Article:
As they are neither shy nor quiet, hikers are likely to see and definitely hear these primates that live in the riverine forests by the Belize River. In addition to seeing the monkeys, hikers on the reserve’s forest trails can see iguanas, coati, anteaters, and other exotic animals along with some of the nearly 200 bird species observed here.

Crooked Tree Wildlife Sanctuary  A 3,000-acre preserve of lagoons and marshes 33 miles northwest of Belize City is a bird-watcher’s mecca where dozens of species can be seen. The sanctuary is best known for the thousands of jabiru storks, the largest flying bird in the hemisphere, that reside here during the dry season from October to early May.  Local tour companies can arrange a visit, which is well worth the effort for nature lovers or birdwatchers.

Lamanai  Further north on the New River in the Orange Walk District is said to be the longest continually-occupied Maya site in Mesoamerica. Dating from the Early Preclassic period with the first settlement, it was occupied up to and through the Spanish conquest. The Spainards established a Catholic church at Lamanai, but a revolt by the native Maya drove them away. The church ruins are still standing.  A boat trip along the New River followed by a hike to the Maya ruins is offered by tour companies in Belize City and San Pedro.

Mountain Pine Ridge  For hiking, the most accessible area is the 300-square-mile Mountain Pine Ridge, west of Belize City and south of Belize’s capital, Belmopan, an area known for its scenic pine forests, streams, caves, and the 1,000-foot Hidden Valley Falls (which actually falls 1,600 feet).

Caves Branch River

Caves Branch River winds through the mountains into a tunnel that leads to an underground cave system through which the Caves Branch River flows. From artifacts found here, it is thought that the caves were used by ancient inhabitants for ceremonial purposes. Today visitors can enjoy a cave-tubing excursion.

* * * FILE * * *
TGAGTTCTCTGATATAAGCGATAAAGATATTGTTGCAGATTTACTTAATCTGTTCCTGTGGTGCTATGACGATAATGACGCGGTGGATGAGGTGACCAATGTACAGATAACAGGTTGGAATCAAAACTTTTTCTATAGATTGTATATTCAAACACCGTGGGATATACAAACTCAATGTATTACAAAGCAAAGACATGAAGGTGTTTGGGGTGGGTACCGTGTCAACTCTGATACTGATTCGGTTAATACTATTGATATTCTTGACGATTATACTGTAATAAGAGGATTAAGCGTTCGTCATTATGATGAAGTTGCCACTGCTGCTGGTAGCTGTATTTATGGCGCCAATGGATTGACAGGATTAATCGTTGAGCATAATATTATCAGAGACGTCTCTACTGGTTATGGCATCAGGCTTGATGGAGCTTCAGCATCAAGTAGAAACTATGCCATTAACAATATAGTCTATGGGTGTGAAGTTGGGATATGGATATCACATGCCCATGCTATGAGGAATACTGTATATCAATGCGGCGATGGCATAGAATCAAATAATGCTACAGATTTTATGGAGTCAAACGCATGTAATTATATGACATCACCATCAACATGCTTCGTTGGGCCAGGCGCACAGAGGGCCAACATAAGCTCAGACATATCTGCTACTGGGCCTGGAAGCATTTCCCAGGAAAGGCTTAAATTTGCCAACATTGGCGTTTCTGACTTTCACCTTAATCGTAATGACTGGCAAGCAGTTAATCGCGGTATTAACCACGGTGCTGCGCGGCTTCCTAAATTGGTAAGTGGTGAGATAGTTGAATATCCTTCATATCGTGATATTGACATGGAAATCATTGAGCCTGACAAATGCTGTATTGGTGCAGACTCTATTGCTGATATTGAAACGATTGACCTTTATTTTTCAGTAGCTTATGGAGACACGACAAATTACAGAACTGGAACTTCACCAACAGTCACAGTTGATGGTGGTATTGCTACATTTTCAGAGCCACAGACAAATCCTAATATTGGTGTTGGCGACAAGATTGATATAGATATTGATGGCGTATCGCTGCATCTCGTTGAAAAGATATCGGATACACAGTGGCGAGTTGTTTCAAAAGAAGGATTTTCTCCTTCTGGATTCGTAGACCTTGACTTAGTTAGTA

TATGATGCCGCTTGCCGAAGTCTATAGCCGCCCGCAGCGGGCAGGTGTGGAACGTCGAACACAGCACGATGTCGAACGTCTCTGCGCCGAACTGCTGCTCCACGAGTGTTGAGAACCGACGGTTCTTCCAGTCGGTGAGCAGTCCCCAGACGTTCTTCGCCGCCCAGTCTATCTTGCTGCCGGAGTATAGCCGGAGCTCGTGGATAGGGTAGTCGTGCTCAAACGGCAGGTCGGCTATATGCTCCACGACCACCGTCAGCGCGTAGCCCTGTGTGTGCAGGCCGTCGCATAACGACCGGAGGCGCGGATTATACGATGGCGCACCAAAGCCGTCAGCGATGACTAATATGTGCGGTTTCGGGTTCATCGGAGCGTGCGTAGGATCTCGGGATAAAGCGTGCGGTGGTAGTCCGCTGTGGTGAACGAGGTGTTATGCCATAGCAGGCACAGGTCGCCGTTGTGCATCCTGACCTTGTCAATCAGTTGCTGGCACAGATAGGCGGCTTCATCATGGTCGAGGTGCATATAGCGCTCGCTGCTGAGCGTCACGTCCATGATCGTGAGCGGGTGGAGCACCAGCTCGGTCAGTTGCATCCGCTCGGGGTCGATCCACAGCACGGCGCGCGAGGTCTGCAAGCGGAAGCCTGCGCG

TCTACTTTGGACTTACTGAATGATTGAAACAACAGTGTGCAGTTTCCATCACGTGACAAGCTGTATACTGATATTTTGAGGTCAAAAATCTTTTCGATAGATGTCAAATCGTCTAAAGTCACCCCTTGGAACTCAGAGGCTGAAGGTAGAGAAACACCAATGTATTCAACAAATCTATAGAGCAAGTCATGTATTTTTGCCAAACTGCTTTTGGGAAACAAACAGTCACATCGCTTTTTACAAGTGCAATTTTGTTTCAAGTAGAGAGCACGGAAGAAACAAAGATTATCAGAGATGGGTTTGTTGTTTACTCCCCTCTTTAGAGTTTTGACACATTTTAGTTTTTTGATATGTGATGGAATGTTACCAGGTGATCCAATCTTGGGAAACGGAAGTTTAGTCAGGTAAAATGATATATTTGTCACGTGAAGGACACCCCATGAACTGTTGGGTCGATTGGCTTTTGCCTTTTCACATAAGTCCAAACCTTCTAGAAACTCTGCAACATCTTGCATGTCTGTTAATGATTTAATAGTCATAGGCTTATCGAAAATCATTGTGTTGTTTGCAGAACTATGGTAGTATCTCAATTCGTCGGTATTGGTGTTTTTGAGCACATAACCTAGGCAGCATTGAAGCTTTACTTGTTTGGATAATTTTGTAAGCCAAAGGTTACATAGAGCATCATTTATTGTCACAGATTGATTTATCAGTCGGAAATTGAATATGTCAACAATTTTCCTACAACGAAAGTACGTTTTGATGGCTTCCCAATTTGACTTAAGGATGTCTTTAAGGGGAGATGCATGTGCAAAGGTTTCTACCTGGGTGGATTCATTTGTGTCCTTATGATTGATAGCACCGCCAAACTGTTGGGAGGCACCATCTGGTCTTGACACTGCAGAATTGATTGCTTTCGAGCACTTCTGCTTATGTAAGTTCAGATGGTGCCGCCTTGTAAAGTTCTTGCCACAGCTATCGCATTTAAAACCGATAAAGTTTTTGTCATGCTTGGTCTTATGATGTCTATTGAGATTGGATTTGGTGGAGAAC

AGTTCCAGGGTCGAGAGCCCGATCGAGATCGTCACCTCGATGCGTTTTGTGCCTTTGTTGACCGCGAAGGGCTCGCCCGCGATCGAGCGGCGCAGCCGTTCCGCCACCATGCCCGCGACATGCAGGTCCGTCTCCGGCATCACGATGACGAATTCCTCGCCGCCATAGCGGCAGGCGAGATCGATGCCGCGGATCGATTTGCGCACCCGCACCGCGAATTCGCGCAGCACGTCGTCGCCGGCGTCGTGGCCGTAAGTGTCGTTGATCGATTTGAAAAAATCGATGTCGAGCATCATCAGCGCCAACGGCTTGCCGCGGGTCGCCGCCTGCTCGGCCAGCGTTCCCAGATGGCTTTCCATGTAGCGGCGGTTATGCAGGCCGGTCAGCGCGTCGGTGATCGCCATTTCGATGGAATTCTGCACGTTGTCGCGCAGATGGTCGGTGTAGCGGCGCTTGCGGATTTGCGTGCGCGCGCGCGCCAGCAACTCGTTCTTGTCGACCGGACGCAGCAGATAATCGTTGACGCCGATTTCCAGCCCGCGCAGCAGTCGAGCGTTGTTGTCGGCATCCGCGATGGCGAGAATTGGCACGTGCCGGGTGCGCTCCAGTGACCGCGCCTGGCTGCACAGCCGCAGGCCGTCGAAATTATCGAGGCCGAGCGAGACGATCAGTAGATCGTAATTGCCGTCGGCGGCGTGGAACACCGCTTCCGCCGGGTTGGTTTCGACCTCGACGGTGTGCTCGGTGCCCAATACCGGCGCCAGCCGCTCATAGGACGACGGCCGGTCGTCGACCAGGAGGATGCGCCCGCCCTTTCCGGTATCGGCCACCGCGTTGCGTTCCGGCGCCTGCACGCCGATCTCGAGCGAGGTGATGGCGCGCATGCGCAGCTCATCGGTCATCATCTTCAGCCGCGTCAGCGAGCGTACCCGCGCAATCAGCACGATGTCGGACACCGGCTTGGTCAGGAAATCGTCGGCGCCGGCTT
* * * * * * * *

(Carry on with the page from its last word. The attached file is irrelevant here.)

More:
Among the important Mayan ruins in western Belize are the ceremonial center of Caracol, the most impressive Mayan site in Belize, and Xunantunich, a major center during the Classic period, 2 miles from the Guatemala border.  Tikal is situated just over the Guatemala border.

Caracol was first discovered in 1937 by Rosa Mai, a native logger who was searching for mahogany trees. He reported the site to the British archaeological commissioner, which sent archaeologist A.H. Anderson to undertake limited excavations. More extensive study was conducted by the University of Pennsylvania Museum from 1950 to 1953, but it was not until the early1980s, that Paul Healy of Trent University investigated Caracol’s core area and recognized the site’s significance.

After that and for every year since 1985, the Caracol Archaeological Project, directed by Dr. Arlen and Diane Chase, University of Central Florida in Orlando, has conducted field research, uncovering what visitors see at the site today.  In 2009 the pair conducted the first aerial LiDAR survey, enabling them to assess and map the entire site of over 77 square miles, publishing their results in May 2010.

Scholars estimate the Caracol area was inhabited as early as 1200 BC, but not until about 650 BC to AD 950, was it a significant power, being an important trade center of the region. Early on, Caracol was tied to the more powerful city of Tikal, 45 miles to the northwest (in Guatemala). But by the 6th century AD, and particularly under K’an II who reigned from AD 618 to 658, Caracol reached its golden age with a building boom and a substantial increase in its population.  Wars and shifting population apparently weakened Caracol and by AD 900, the site had mostly been abandoned. Today, the vast area of Caracol has many buildings, monuments, stelae, altars, and many others yet to be excavated.  The site is reached by a road off the Western Highway running south from Santa Elena.

The Cayes

A short distance offshore Belize’s east coast is a string of tiny islands along the 185-mile-long barrier reef.   Resort development is concentrated on Ambergris Caye, 35 miles to the north of Belize City, and Caye Caulker, 14 miles south of Ambergris Caye; another dozen or so islands have one or two hotels.  San Pedro, the main town on Ambergris Caye, has fabulous white-sand beaches, excellent deep-sea fishing and diving. Especially popular is snorkeling on the shallow-water reefs of the Hol Chan Marine Preserve, a 5-mile-square area of shallow-water coral gardens at the southern tip of Ambergris Caye.

Some other locations along the reef are the Turneffe Islands, 18 miles east of Belize City, a large atoll with abundant fish and large rays; Lighthouse Reef, about 30 miles farther east, where Half Moon Cay is a sanctuary for nesting red-footed boobies and magnificent frigate birds; and Glovers Reef, 30 miles east of the southern coastal town of Dangriga.  The coastal villages of Placencia and Punta Gorda are popular resorts on the Belize mainland.

© by Kay Showker